'Killing Eve': Fiona Shaw Embraces "Making Things Unstable"

Killing Eve S02E02 Still Fiona Shaw - Publicity - H 2019
Parisa Taghizadeh/BBCAmerica

With the second season of Killing Eve now available, viewers are reacquainting themselves with the characters that made the series compelling. Though Eve (Sandra Oh) and Villanelle (Jodie Comer) might be the stars, the breakout is undoubtedly Fiona Shaw's delightfully deceitful M16 agent, Carolyn Martens.

Her acerbic wit and unpredictable nature has made her a favorite among viewers. The Hollywood Reporter spoke to the actor about being "unstable" and the necessity of "evolved" female characters.

Killing Eve has been lauded for its female-led spin on the spy-thriller genre. But for Shaw, working with women is more of a shortcut than a radical statement. "I don't think there's a particular virtue in us being women except that, I suppose, inevitably, in the same way as men have a shorthand, women have a shorthand," she says. "And we're not so surprised at the bad behavior of women, whereas men would be shocked by it."

It does have its perks though. "We're the center of this universe," she says.

Shaw's work on Killing Eve is a world away from the roles of mother, doctor and caretaker she often gets sent. "I actually get stuff where some fella will write 'And she has such a terrible effect on the protagonist that she drives him mad,' and I think, 'What about her? Who is she?'" she tells THR. "Why not have an evolved look that behind every evil mother there's actually a person who's navigating the world just as there is with a man?"

Bringing Carolyn to life has caused a shift in the way Shaw thinks about crafting a character. "I've actually changed the way in which I approached the whole thing," she says. "And that's been great fun, I think. Scary, but I'm very good at it. It's all about, instead of being sure, making things unstable. I worry about it a lot, and then I don't worry about it at all."

When it comes to how that instability is shaping Carolyn in season two, there's one key thing that Shaw finds invigorating.

"The thing about Carolyn that you're seeing in the show is just the tip of the iceberg, because Carrie's running a few desks, you know? She may even have another Eve," she says. "I mean, it's that big. There's something kind of quantum about Carolyn. This isn't her only plot — that's what's so terrifying, that sometimes this isn't her most important plot."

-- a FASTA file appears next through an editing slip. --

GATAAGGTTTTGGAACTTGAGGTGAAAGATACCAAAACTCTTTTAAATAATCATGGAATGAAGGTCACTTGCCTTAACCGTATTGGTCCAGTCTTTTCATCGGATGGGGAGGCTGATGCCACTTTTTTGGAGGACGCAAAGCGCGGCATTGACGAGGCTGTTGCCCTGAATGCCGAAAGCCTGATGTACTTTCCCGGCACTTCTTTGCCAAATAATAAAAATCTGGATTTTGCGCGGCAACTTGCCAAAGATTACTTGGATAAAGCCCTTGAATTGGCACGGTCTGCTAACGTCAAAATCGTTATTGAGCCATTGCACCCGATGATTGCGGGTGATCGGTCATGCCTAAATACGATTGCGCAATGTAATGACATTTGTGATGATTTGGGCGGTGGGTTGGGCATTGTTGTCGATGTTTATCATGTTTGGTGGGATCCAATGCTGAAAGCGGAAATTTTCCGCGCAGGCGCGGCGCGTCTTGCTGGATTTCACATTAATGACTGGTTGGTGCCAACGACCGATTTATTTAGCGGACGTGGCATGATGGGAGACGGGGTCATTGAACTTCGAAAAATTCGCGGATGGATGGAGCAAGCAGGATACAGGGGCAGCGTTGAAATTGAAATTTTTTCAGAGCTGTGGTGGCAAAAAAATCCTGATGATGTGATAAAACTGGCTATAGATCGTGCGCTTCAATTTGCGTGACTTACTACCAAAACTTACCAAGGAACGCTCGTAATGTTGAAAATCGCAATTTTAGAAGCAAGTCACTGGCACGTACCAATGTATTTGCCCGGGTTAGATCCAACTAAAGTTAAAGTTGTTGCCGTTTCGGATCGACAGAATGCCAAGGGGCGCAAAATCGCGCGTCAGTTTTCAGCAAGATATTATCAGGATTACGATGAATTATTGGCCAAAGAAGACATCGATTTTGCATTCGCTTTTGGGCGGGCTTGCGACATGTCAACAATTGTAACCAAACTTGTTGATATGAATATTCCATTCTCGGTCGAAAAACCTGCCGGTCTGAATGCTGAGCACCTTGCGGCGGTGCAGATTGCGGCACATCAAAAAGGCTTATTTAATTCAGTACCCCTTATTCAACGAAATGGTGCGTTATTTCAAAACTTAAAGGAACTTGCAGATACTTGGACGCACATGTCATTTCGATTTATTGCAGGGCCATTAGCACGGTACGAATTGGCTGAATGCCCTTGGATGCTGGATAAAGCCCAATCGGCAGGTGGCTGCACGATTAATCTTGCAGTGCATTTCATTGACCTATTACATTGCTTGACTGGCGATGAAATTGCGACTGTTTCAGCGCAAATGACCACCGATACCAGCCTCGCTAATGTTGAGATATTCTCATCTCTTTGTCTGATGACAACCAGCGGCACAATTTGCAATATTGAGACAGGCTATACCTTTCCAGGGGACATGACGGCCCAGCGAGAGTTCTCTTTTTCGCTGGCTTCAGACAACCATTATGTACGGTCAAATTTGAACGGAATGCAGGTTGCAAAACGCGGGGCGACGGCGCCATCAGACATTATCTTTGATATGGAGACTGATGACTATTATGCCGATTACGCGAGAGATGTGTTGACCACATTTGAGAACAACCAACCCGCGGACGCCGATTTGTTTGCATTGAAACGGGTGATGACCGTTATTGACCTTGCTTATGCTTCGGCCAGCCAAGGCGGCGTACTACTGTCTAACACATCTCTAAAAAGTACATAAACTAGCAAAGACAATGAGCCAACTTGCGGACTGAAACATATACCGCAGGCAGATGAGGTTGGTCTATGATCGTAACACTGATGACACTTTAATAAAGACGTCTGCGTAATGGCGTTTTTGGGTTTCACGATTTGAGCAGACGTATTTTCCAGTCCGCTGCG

The appeal of Carolyn is built on the shifting sands of both her allegiances and the juxtaposition of the candid nature of a woman whose entire life is built on secrets. "She keeps pulling rabbits out of the hat, doesn't she? She seems to always hold more information than anyone else. Carolyn is like one of those 400-year-old sharks. She's entirely efficient and is willing to subjugate all sorts of human feelings for efficiency, but nor is she cold."

Carolyn's mysterious and possibly romantic past with Russian agent Konstantin (Kim Bodnia) played a key part in season one and was another thing that set Killing Eve apart in that sexual entanglements focused on two people over 40 aren't all that common on TV.

Bringing that relationship to life was something that taught Shaw another lesson. "You know, you play what you feel, and you can be surprised what you feel," she says. "Maybe that's true of all our stories. If you meet an ex-lover, do the two of you have the same memory about it, or do they differ?" 

Shaw's extensive work in theater has given her an intriguing theory about the success of Killing Eve and how it reflects an evolution in storytelling tropes.

"I think what happened in drama in the last 50 years is that the working-class hero took over from the upper-class hero, that morality is available to be owned by anyone," she says. "Then we got the antihero, and I think we just never got to the antiheroine. Before this, we only had bad women and good women, old women and young women. But, actually, we're just as complex as the boys, if not more so."

Killing Eve airs 8 p.m. Sundays on AMC and BBC America.